If Hurricane Rita had bowled a strike on the nation's number one oil processing center, oil and gas consumers would have been pinned under bad news.
Tom Kloza says, "We would have been looking at apocalyptic price increases."
But the storm spared Houston, Texas, steering instead toward another refining region, the Port Arthur, Texas; Sabine, Louisiana area just before she hit.
There were fears of a repeat performance of post-Katrina gas prices. Then prices spiked 40 cents to an average of more than $3 a gallon and higher in some places, and while damage is still being assessed it's widely seen that Rita's impact on the pump will not peak Katrina's.
"We'll probably pay above $3, which on average across the country translates more to $400 million more than we paid last year, but its’ not going to be the $4, $5 and $6 numbers most people have been talking about."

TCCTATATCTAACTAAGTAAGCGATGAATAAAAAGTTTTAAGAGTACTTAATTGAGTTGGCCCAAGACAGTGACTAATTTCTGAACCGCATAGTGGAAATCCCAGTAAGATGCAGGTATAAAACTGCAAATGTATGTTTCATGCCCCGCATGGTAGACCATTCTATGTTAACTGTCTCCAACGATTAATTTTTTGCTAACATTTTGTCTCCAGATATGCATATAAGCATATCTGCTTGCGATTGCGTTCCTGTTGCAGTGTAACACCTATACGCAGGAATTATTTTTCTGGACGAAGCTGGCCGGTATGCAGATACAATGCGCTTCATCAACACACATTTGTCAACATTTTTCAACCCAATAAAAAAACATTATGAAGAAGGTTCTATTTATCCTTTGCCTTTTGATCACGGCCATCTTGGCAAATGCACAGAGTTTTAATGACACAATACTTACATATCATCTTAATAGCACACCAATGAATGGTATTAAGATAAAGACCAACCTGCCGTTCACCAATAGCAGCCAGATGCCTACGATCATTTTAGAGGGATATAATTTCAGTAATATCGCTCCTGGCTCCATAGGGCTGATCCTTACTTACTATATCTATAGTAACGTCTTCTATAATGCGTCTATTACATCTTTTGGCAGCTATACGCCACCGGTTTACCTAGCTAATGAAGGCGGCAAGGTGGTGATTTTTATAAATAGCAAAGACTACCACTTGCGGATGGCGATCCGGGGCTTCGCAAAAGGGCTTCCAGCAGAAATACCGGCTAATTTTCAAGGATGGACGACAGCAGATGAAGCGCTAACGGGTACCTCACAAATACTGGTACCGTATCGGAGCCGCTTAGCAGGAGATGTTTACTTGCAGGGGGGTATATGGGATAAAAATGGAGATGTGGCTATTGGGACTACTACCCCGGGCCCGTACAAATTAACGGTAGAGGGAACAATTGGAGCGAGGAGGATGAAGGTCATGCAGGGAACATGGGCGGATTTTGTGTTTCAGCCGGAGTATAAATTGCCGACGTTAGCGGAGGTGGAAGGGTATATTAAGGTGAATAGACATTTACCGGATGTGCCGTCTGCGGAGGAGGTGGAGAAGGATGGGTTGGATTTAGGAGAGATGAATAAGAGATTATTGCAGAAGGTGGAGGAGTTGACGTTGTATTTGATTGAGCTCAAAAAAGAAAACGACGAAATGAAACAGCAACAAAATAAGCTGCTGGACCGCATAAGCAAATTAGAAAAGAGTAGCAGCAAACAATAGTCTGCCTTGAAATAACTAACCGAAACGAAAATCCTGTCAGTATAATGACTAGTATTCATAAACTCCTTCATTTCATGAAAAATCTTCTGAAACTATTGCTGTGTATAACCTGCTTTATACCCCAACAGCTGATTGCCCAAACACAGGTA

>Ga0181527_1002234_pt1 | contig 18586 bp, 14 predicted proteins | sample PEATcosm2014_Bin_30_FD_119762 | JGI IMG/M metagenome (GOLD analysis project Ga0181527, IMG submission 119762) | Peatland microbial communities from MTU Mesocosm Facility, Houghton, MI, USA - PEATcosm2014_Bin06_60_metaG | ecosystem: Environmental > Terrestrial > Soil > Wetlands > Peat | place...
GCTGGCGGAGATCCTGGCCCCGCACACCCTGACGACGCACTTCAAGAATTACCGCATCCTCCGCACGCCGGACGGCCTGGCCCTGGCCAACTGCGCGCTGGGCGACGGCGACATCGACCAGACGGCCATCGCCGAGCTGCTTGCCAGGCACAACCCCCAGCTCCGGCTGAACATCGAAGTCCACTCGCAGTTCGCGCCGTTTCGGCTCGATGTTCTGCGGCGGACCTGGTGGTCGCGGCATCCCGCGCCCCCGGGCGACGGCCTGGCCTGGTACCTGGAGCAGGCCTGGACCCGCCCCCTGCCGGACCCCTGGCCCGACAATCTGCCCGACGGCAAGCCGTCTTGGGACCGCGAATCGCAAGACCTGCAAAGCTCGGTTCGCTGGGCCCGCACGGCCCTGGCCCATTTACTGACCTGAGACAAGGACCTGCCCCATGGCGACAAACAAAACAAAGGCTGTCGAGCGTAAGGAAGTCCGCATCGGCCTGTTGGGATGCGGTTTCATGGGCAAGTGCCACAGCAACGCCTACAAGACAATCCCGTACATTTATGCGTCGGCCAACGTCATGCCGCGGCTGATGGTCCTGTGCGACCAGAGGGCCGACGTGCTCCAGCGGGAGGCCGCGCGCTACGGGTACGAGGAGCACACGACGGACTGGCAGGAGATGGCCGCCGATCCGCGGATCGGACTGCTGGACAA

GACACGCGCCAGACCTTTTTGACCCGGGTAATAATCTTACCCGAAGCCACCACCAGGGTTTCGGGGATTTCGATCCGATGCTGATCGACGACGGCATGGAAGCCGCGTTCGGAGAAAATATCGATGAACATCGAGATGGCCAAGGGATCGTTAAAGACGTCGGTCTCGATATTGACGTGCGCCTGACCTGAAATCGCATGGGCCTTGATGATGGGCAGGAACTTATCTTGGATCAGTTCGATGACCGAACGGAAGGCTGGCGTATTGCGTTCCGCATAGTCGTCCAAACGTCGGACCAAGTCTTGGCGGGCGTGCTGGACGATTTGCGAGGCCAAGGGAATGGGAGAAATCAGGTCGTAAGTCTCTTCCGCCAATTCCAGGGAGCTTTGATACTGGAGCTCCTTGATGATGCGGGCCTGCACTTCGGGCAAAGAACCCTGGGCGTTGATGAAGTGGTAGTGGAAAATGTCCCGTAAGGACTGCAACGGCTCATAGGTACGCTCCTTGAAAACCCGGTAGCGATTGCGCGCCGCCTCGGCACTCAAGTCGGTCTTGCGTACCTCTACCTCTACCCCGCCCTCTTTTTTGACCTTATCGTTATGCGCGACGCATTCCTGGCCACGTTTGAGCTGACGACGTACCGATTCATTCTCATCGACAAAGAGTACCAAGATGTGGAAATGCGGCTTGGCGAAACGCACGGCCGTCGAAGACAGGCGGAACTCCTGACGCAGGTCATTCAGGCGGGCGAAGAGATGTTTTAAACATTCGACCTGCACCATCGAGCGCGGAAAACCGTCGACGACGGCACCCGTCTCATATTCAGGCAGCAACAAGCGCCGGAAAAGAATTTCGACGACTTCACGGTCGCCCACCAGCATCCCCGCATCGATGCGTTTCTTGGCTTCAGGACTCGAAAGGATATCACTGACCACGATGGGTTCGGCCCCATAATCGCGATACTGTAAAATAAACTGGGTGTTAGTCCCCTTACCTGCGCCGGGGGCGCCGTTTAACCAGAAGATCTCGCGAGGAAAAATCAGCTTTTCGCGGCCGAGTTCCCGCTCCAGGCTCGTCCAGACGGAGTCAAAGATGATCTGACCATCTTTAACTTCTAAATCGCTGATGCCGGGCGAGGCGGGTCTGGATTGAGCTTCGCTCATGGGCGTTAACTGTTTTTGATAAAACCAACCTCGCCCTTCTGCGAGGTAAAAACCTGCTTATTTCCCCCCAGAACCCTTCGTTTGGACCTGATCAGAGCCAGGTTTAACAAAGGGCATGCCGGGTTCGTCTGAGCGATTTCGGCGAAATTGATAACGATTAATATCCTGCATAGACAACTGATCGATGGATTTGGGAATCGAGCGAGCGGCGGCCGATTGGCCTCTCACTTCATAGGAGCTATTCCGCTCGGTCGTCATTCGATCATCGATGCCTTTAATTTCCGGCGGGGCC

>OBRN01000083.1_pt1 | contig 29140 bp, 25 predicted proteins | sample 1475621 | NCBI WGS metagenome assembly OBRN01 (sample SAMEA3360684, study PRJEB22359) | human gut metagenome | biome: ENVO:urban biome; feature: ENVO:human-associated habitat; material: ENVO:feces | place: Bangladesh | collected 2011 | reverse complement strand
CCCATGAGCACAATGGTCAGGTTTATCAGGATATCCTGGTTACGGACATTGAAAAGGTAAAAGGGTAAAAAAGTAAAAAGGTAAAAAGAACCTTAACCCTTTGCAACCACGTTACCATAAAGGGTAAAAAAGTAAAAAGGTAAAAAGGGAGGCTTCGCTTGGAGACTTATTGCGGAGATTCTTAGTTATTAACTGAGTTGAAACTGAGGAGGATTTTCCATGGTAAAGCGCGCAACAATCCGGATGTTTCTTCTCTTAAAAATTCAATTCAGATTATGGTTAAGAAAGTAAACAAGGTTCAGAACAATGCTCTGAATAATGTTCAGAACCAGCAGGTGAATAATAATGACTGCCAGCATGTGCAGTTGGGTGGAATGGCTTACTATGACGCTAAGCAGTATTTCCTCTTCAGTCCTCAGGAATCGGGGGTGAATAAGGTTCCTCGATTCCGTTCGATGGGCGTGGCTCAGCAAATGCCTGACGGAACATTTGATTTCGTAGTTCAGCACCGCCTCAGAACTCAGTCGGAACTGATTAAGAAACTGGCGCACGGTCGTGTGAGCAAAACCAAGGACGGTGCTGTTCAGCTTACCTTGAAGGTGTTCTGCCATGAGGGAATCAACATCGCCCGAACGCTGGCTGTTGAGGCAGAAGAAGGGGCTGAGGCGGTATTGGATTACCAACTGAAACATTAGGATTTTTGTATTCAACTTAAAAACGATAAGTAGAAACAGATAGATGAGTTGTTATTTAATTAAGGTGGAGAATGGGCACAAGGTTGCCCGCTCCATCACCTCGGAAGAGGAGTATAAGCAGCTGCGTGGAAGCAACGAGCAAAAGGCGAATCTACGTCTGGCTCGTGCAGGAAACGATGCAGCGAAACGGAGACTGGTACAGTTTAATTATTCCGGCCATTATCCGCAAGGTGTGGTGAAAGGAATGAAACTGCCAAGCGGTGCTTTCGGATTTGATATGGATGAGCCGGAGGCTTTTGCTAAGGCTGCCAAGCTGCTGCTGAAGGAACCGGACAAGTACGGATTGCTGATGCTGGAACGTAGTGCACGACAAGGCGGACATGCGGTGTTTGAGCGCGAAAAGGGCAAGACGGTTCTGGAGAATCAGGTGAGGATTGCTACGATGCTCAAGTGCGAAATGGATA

Still, hurricane season is far from over at the tail end of November and industry insiders say any more storms barreling through hurricane alley may bring 4, 5 or even 6 dollar a gallon prices back on the horizon.
“We're pretty advanced in the alphabet and I hope Rita is one of the last we see impacting people and refineries.”
An ad in Monday’s New York Times outlines not only Exxon Mobil's strategy for post hurricane production, but urges consumers to do their part. The unthinkable for big business is to buy less of their product and conserve.
Viewers with disabilities can get assistance accessing this station's FCC Public Inspection File by contacting the station with the information listed below. Questions or concerns relating to the accessibility of the FCC's online public file system should be directed to the FCC at 888-225-5322, 888-835-5322 (TTY), or email@example.com.